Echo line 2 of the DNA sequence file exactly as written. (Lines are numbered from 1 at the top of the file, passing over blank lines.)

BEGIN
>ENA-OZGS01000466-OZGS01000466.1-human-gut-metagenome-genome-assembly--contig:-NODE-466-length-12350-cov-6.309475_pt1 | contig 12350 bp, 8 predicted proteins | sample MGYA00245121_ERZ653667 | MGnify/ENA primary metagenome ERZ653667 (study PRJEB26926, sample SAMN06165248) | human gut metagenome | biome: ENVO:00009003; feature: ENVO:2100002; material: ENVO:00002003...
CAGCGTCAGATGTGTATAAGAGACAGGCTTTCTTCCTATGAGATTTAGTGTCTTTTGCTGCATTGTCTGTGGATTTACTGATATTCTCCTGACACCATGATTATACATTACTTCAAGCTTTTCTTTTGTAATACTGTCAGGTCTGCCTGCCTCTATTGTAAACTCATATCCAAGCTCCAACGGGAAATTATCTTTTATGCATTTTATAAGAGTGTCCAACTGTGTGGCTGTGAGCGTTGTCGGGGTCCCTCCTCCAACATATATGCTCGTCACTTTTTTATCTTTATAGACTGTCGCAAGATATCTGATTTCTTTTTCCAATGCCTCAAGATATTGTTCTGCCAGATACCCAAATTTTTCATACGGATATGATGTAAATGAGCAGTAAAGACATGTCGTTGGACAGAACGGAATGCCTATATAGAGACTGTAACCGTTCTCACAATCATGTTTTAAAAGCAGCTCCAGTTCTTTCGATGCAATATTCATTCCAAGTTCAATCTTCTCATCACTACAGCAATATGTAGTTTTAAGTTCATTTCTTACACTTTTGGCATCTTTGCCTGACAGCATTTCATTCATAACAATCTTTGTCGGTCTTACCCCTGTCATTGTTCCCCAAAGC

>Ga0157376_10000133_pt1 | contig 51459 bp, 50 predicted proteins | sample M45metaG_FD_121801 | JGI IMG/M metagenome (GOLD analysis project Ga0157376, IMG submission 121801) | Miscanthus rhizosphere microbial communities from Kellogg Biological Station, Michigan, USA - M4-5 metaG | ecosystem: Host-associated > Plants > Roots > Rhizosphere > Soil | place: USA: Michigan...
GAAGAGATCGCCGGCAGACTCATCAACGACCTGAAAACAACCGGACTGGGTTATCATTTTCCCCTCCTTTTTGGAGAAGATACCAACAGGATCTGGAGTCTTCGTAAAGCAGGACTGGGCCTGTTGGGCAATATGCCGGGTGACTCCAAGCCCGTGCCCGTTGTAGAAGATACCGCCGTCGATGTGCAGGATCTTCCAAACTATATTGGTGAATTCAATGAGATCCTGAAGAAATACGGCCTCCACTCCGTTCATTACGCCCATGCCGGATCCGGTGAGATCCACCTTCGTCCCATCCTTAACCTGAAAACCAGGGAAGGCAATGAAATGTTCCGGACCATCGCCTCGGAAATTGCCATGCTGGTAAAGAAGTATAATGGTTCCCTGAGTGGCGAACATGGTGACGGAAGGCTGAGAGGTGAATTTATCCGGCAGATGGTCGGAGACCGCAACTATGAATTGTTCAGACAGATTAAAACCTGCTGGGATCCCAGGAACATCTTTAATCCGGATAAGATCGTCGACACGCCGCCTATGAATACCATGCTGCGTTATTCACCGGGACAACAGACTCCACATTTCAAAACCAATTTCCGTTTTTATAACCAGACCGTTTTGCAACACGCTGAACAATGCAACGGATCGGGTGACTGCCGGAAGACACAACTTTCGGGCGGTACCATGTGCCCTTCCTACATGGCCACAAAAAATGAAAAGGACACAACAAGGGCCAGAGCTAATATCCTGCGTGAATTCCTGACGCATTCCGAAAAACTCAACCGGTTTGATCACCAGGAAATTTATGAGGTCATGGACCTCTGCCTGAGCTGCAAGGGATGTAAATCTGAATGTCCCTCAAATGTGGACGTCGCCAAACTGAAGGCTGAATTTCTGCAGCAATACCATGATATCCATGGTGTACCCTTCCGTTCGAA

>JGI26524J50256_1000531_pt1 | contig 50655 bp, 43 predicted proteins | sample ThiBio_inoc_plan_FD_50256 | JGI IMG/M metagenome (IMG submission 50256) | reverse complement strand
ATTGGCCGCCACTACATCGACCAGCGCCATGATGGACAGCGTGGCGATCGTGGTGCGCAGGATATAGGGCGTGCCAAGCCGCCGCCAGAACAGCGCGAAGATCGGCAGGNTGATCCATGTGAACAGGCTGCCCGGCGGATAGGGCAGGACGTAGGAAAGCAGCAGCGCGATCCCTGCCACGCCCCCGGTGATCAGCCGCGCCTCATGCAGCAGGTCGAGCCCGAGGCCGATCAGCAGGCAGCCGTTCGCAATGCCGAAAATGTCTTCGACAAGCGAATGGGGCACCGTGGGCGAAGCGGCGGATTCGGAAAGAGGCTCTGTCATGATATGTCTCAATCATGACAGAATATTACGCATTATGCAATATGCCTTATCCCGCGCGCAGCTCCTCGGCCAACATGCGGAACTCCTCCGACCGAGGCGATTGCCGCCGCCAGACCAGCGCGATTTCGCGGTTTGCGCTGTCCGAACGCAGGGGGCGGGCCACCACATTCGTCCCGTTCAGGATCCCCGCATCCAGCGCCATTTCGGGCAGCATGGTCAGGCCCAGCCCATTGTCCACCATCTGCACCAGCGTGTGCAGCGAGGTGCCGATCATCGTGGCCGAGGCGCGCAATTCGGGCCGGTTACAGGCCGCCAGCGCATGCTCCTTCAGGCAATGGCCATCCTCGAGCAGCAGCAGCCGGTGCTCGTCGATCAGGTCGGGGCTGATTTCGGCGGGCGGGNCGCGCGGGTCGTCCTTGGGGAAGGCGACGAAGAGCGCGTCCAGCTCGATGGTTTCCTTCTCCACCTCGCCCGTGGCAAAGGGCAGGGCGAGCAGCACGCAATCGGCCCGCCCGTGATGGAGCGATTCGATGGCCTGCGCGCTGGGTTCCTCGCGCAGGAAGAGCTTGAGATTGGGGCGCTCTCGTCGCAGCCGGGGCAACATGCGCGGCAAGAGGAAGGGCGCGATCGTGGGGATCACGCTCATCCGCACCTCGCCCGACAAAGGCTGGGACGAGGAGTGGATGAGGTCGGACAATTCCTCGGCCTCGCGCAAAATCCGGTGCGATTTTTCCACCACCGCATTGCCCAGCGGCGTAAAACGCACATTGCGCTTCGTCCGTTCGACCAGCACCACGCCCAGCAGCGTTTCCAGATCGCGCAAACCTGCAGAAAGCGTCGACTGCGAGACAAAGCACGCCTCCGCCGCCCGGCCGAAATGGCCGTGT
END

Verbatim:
CAGCGTCAGATGTGTATAAGAGACAGGCTTTCTTCCTATGAGATTTAGTGTCTTTTGCTGCATTGTCTGTGGATTTACTGATATTCTCCTGACACCATGATTATACATTACTTCAAGCTTTTCTTTTGTAATACTGTCAGGTCTGCCTGCCTCTATTGTAAACTCATATCCAAGCTCCAACGGGAAATTATCTTTTATGCATTTTATAAGAGTGTCCAACTGTGTGGCTGTGAGCGTTGTCGGGGTCCCTCCTCCAACATATATGCTCGTCACTTTTTTATCTTTATAGACTGTCGCAAGATATCTGATTTCTTTTTCCAATGCCTCAAGATATTGTTCTGCCAGATACCCAAATTTTTCATACGGATATGATGTAAATGAGCAGTAAAGACATGTCGTTGGACAGAACGGAATGCCTATATAGAGACTGTAACCGTTCTCACAATCATGTTTTAAAAGCAGCTCCAGTTCTTTCGATGCAATATTCATTCCAAGTTCAATCTTCTCATCACTACAGCAATATGTAGTTTTAAGTTCATTTCTTACACTTTTGGCATCTTTGCCTGACAGCATTTCATTCATAACAATCTTTGTCGGTCTTACCCCTGTCATTGTTCCCCAAAGC